Oxymorphone and opioid rotation

Joseph V. Pergolizzi, Robert B. Raffa

Research output: Contribution to journalArticlepeer-review


To obtain the durable benefits of opioid analgesia, physicians must develop strategies to manage the negative attributes of opioid therapy. Side effects, opioid tolerance, and toxicity limit the use of opioids, yet specific guidelines have not emerged for appropriate doses. Furthermore, there are wide variations in interindividual responsiveness to opioid analgesia. Opioid rotation is an effective, emerging strategy to help manage the negative effects of opioids by limiting doses required to obtain pain relief with tolerable side effects. Tolerance to one particular type of opioid does not necessarily develop at the same rate as tolerance to another opioid (incomplete cross-tolerance). Side effects may vary and generally are reduced at lower doses. Oxymorphone is a highly potent molecule that offers linear dose proportionality, multiple preparations (IV, immediate release, extended release) and good analgesic effect. Strategies for rotating a patient from an opioid to oxymorphone require dose calculation based on equianalgesia, a conversion period and dose titration. In addition to converting a patient from other oral opioids to oxymorphone, special strategies are needed for particular preparations (extended release to extended release; extended release to immediate release to extended release; cross-titration; in-patient titration). Issues in opioid rotation involving oxymorphone are common to other opioid rotation plans: side effects, in particular nausea and constipation, as well as toxicity concerns. While pain patients present a unique challenge to physicians, opioid analgesia involving oxymorphone and opioid rotation strategies have been shown to be effective in pain management in some patients with tolerable side effects.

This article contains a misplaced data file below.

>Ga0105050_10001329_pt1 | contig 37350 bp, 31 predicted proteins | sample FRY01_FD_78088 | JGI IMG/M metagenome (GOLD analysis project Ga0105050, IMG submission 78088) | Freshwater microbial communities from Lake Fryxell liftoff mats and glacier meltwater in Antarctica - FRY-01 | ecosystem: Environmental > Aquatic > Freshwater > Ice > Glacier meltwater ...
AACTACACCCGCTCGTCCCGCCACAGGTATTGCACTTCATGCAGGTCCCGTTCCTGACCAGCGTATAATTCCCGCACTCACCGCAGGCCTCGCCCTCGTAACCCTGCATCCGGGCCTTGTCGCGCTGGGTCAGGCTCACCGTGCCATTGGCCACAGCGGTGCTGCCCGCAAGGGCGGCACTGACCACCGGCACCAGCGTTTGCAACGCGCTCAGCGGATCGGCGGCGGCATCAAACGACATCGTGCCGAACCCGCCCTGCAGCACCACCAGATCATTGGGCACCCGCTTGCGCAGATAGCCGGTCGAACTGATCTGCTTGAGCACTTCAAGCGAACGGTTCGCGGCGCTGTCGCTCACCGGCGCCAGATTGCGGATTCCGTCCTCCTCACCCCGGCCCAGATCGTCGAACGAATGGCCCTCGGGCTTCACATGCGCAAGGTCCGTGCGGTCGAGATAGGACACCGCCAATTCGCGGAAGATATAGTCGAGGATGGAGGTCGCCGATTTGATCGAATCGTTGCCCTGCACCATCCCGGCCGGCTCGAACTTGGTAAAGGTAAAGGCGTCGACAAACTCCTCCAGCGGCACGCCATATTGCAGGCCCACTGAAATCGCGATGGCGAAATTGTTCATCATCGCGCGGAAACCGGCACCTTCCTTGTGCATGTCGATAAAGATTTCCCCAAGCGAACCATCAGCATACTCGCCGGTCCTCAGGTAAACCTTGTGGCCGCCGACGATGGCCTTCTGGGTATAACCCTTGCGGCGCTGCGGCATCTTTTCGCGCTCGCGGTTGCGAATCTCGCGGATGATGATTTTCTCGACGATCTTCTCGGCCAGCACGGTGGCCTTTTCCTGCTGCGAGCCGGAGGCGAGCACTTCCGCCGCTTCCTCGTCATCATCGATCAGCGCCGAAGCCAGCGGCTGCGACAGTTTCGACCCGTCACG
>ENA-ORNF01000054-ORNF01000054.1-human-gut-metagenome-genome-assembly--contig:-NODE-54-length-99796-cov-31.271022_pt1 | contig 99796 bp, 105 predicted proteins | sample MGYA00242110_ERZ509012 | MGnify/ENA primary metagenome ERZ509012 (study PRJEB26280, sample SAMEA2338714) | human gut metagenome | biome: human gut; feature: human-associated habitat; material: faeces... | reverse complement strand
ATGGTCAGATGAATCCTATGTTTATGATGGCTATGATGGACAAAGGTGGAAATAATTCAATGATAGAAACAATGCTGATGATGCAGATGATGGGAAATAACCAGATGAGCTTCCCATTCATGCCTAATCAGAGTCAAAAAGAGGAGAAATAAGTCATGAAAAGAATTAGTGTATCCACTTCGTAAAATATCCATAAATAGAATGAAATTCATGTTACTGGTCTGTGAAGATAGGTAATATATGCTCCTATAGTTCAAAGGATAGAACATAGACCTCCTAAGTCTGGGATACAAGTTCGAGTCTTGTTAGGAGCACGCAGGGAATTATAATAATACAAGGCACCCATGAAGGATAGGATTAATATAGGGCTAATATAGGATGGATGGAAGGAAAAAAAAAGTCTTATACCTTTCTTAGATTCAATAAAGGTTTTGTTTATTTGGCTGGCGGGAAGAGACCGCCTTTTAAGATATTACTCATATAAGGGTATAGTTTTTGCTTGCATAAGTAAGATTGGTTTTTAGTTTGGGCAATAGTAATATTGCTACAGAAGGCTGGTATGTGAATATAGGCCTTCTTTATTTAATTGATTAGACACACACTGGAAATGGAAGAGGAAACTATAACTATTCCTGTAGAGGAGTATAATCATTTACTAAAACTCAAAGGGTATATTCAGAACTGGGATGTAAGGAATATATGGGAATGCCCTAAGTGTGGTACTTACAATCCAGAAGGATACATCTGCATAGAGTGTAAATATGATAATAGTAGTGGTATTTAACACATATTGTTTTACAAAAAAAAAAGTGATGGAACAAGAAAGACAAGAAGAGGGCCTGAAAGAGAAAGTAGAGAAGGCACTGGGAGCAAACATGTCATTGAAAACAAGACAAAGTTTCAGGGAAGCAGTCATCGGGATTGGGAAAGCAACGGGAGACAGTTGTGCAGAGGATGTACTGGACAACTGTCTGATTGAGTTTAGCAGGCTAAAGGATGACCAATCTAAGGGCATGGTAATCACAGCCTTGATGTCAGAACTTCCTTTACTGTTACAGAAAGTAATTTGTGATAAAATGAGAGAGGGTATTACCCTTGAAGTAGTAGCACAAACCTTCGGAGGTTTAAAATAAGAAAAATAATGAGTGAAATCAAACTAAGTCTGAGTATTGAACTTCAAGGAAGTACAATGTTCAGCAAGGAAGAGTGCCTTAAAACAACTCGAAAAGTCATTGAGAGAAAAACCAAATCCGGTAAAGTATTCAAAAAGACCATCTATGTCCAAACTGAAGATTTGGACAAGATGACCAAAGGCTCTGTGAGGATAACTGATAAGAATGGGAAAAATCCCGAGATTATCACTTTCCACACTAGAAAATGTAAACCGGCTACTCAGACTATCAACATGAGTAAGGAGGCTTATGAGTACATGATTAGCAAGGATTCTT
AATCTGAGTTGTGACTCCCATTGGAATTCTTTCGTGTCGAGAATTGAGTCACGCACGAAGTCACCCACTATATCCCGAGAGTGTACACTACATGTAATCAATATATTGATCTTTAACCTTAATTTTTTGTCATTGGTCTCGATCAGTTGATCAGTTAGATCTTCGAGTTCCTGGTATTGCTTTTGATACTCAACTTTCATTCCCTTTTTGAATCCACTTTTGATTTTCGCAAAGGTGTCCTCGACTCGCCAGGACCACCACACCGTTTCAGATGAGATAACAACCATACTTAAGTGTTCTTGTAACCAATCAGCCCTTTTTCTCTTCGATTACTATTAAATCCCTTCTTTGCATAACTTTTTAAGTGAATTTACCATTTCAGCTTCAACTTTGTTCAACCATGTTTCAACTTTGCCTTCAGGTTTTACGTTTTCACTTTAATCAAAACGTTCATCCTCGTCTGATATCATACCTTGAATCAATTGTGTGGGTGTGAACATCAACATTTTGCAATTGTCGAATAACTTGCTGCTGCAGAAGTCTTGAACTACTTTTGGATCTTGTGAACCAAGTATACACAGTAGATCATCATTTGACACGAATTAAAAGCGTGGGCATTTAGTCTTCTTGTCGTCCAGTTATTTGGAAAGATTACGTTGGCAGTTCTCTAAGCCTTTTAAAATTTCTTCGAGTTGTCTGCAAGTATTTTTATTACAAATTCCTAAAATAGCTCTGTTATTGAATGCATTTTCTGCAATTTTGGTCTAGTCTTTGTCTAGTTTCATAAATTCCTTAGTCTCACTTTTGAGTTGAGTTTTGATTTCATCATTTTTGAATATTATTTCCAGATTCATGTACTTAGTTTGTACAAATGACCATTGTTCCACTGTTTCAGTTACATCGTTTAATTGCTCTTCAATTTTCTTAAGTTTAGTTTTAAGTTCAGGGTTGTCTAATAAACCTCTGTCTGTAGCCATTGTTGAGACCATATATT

Original languageEnglish (US)
JournalPain Medicine
Issue numberSUPPL. 1
StatePublished - 2009


  • Opioid rotation
  • Opioid therapy
  • Oxymorphone

ASJC Scopus subject areas

  • Clinical Neurology
  • Anesthesiology and Pain Medicine


Dive into the research topics of 'Oxymorphone and opioid rotation'. Together they form a unique fingerprint.

Cite this